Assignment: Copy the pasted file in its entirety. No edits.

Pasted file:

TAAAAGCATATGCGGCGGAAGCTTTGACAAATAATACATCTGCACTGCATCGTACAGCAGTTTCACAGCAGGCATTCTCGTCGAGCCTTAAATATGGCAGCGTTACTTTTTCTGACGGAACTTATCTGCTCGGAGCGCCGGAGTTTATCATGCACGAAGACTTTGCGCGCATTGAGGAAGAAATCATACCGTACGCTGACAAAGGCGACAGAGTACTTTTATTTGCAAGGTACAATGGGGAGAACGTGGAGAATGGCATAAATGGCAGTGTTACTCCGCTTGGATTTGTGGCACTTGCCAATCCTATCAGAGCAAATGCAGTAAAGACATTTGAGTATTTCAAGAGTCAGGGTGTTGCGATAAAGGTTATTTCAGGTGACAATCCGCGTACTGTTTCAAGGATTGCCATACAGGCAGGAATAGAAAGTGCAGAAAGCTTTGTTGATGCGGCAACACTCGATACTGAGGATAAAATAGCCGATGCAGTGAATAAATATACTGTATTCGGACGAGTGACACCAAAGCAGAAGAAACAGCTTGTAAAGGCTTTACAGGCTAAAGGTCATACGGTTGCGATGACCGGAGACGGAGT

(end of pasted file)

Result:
TAAAAGCATATGCGGCGGAAGCTTTGACAAATAATACATCTGCACTGCATCGTACAGCAGTTTCACAGCAGGCATTCTCGTCGAGCCTTAAATATGGCAGCGTTACTTTTTCTGACGGAACTTATCTGCTCGGAGCGCCGGAGTTTATCATGCACGAAGACTTTGCGCGCATTGAGGAAGAAATCATACCGTACGCTGACAAAGGCGACAGAGTACTTTTATTTGCAAGGTACAATGGGGAGAACGTGGAGAATGGCATAAATGGCAGTGTTACTCCGCTTGGATTTGTGGCACTTGCCAATCCTATCAGAGCAAATGCAGTAAAGACATTTGAGTATTTCAAGAGTCAGGGTGTTGCGATAAAGGTTATTTCAGGTGACAATCCGCGTACTGTTTCAAGGATTGCCATACAGGCAGGAATAGAAAGTGCAGAAAGCTTTGTTGATGCGGCAACACTCGATACTGAGGATAAAATAGCCGATGCAGTGAATAAATATACTGTATTCGGACGAGTGACACCAAAGCAGAAGAAACAGCTTGTAAAGGCTTTACAGGCTAAAGGTCATACGGTTGCGATGACCGGAGACGGAGT